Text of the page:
While the FCC has issued a series of Questions and Answers about the form (and we have published our own Advisory to prepare for the filing of the form, here), licensees can’t start filling out the form yet as the revised for is not yet available electronically. So the difficulties that will no doubt be discovered as hundreds of broadcasters try to complete the form for the first time have yet to even be fully identified. Even if the form does become available today, there still will be a significant potential for a very messy filing window. Confusion will likely occur as every commercial broadcaster must file the form, some for the first time, and many will no doubt have questions about the process. From the calls that we are getting already, the anxiety and confusion among broadcasters is great. The prospects of a filing "trainwreck" has been the subject of much talk in Washington among lawyers like us who represent broadcasters. With much of next week taken up with the Thanksgiving holiday, there simply will not be time for every question to be answered, and for every broadcaster to be ready to file by the December 15 deadline. This week, one law firm went so far as to formally request that the Commission postpone the filing date. We would not be surprised if this petition is successful, or if the Commission on its own motion decides to extend the deadline. But the filing deadline has not yet been delayed, so broadcasters should still plan on meeting the current deadline (and, even if extended, any delay will not be indefinite, so broadcasters still need to be getting ready). What can a broadcaster do now?Continue Reading It’s November 20, and Still No New Form 323 Ownership Report – What’s a Broadcaster to Do?
Several months ago, we wrote of the FCC’s requirements for a new biennial Ownership Report for all commercial broadcast stations – to be filed by all stations in every state on November 1 of every other year – beginning with November 1 of this year. The FCC has even suspended the requirements for commercial stations to file reports that were due between the date that the rule was adopted and November 1 (reports being due on the even anniversaries of the filing of license renewal applications for stations in the state to which the station is licensed). Yet, here we are, less than a month from the supposed filing deadline for the new forms, and we’ve not seen any notice from the FCC that the new forms are ready to be used or any reminder for broadcasters to prepare and file those reports. What gives? Well, the Paperwork Reduction Act has struck again.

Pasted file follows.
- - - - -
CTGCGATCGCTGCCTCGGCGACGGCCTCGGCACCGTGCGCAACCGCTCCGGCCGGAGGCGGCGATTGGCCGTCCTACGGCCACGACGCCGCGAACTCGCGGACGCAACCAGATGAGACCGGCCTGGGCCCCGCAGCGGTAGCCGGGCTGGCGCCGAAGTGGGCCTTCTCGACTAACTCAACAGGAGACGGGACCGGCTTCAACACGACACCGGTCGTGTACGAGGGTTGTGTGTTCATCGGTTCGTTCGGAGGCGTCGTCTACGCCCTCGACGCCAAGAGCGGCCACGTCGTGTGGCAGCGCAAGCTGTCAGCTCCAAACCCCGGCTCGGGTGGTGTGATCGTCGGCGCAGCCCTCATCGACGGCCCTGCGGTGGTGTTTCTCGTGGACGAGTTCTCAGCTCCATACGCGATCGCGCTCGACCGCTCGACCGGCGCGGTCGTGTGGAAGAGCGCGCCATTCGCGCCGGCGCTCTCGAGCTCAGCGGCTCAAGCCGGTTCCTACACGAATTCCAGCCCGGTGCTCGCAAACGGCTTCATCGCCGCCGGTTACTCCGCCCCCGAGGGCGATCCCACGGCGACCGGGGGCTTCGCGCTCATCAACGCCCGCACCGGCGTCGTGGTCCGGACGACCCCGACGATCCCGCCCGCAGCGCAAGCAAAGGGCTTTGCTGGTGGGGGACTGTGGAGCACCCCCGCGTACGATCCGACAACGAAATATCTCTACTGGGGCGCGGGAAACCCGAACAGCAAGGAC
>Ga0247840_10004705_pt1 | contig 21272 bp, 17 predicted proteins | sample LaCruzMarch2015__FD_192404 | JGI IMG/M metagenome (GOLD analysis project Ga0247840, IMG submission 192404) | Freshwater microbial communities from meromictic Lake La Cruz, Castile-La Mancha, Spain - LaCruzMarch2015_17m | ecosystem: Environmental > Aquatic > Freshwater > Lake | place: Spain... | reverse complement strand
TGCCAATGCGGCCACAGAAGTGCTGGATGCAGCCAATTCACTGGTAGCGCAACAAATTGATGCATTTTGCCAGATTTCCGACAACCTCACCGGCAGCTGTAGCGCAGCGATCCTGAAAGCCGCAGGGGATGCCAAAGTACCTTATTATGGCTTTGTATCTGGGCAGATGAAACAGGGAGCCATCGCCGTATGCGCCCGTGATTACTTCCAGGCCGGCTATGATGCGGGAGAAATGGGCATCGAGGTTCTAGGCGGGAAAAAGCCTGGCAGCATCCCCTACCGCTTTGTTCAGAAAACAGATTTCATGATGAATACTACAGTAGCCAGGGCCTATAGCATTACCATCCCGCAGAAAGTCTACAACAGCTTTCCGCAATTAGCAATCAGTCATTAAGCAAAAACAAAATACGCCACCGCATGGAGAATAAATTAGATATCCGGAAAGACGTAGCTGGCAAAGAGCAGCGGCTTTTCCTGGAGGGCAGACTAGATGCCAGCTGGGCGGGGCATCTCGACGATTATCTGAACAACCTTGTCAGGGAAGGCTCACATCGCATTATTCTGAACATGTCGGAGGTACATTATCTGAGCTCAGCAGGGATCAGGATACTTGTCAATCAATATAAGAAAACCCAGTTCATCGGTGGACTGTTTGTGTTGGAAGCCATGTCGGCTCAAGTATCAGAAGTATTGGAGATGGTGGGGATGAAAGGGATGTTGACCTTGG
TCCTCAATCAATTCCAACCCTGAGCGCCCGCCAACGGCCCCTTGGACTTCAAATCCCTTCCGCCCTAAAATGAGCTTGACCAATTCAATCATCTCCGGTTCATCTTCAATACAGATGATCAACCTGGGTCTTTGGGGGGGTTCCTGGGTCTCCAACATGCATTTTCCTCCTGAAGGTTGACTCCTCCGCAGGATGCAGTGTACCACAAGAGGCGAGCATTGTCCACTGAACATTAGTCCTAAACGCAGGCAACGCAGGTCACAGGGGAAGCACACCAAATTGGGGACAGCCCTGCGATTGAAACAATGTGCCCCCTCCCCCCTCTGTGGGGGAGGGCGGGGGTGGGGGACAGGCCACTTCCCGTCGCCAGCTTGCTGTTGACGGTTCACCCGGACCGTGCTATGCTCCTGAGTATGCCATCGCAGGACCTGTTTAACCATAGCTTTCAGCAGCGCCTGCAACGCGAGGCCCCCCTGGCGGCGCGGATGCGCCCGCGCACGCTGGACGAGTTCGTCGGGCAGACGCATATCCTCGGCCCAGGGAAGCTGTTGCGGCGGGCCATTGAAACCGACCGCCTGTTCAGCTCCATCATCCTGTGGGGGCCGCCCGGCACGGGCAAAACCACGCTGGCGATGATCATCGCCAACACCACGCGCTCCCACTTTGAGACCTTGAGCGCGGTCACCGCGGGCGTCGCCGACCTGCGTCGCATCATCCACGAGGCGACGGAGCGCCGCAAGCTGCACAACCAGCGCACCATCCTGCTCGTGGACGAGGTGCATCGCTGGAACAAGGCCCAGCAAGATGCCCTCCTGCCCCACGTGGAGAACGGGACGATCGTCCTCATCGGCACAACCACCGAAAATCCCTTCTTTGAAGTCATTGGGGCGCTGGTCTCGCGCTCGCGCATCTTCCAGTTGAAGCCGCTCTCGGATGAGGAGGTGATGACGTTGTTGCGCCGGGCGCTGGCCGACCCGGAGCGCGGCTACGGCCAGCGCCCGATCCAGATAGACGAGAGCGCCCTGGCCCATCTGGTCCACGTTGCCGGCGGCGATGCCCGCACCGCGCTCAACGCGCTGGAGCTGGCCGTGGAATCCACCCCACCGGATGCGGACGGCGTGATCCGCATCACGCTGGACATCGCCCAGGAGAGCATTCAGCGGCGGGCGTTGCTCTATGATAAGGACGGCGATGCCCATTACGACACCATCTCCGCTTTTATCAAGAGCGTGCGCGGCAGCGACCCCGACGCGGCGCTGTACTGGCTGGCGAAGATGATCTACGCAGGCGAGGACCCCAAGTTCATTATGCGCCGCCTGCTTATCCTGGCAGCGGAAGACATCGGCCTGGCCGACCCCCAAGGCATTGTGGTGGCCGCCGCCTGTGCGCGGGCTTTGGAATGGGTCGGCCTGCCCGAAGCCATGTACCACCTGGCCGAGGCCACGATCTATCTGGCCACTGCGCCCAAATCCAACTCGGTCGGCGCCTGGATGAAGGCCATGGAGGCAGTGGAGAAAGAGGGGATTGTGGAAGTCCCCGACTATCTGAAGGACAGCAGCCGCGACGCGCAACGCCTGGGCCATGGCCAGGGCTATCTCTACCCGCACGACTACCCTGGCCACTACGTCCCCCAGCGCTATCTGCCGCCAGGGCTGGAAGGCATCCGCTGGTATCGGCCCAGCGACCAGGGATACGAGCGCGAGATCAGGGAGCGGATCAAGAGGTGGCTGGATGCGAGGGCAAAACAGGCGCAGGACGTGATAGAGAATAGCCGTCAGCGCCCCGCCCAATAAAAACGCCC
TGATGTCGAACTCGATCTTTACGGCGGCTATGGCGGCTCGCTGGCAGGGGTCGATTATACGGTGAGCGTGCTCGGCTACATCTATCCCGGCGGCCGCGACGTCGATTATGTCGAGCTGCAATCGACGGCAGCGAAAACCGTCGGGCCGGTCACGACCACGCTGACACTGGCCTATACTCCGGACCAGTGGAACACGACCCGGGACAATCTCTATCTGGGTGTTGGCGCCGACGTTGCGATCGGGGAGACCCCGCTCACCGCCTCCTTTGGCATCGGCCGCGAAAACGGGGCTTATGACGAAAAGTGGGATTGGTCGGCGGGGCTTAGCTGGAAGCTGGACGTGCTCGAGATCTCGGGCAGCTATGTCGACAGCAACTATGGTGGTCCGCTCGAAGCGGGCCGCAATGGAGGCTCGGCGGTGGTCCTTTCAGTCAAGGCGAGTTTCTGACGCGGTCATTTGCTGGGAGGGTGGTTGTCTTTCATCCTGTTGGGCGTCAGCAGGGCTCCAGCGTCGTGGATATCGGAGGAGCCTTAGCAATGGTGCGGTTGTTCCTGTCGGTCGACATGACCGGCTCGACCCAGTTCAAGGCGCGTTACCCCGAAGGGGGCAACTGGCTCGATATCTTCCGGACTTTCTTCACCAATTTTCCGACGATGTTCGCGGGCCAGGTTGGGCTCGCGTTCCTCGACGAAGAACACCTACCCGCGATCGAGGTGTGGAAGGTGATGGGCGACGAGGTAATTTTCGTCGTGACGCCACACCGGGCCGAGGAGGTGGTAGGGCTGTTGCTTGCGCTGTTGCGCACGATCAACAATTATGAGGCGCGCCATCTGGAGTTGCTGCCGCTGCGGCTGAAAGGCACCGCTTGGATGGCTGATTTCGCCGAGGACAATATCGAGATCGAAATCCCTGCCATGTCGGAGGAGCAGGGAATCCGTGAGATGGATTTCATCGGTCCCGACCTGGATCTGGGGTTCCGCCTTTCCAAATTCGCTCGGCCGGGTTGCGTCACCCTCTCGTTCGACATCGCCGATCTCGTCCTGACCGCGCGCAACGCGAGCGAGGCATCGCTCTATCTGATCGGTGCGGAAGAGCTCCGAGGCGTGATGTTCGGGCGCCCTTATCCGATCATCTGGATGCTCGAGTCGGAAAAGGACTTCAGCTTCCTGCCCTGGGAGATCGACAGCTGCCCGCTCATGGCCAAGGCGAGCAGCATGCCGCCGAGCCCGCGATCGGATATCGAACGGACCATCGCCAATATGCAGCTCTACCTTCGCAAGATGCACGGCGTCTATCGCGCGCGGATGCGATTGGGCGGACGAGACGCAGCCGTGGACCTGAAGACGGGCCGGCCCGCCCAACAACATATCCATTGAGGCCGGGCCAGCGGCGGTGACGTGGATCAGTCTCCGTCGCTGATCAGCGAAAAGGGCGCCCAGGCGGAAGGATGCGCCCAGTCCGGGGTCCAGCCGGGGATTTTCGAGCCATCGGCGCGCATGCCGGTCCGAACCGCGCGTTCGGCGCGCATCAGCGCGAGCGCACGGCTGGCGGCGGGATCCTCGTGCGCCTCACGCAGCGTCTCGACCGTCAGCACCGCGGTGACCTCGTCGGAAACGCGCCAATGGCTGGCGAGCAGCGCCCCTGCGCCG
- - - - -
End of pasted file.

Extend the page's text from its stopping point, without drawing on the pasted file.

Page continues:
We’ve written about the Paperwork Reduction Act before, and its obligation that the FCC (or almost any other government agency) has to justify any new paperwork obligation that it is imposing on companies that it regulates – showing that the burden is as minimal as possible and serves a necessary regulatory process. Here, when the new ownership reports on FCC Form 323 were submitted to the Office of Management and Budget for approval under the Paperwork Reduction Act, several parties, including the NAB, objected that information requested by the new form was unnecessarily complex, and in fact might violate other Federal laws (in particular Federal Privacy laws) as they required not only the filing of information about the companies who own radio stations with identification of their owners, but required that each and every attributable owner of a station (and actually including a few nonattributable owners who must be reported under the new reporting scheme), obtain an FCC "FRN" identification number that would be attached to that person and uniquely identify them in connection with each and every broadcast interest that they have. In most cases, that would require that the individual provide a social security number (and corporate entities would have to file Taxpayer ID numbers). While the FCC promised to keep those identification numbers private, security issues were not addressed and questions were raised why the Commission had to put so many individuals through so much of a burden when the FCC reports had not been adopted to track individual ownership interests, but instead to track the minority ownership of broadcast stations. Other issues with the new forms were also raised, as the new forms would have required many filings for stations held in independent corporations, but with a common parent company as parent companies cannot simply cross-reference multiple licensee companies that they own, but instead have to file multiple ownership reports for each licensee company in which they have an interest. In addition, ownership structures and other broadcast interests can no longer be identified by PDF attachments, but they instead needed to be separately entered into their own fields on the new form. The idea was to make the information searchable – but it would also result in vastly more time to prepare these reports.Continue Reading So What Happened to Those New Ownership Reports that Were Supposed to Be Filed on November 1?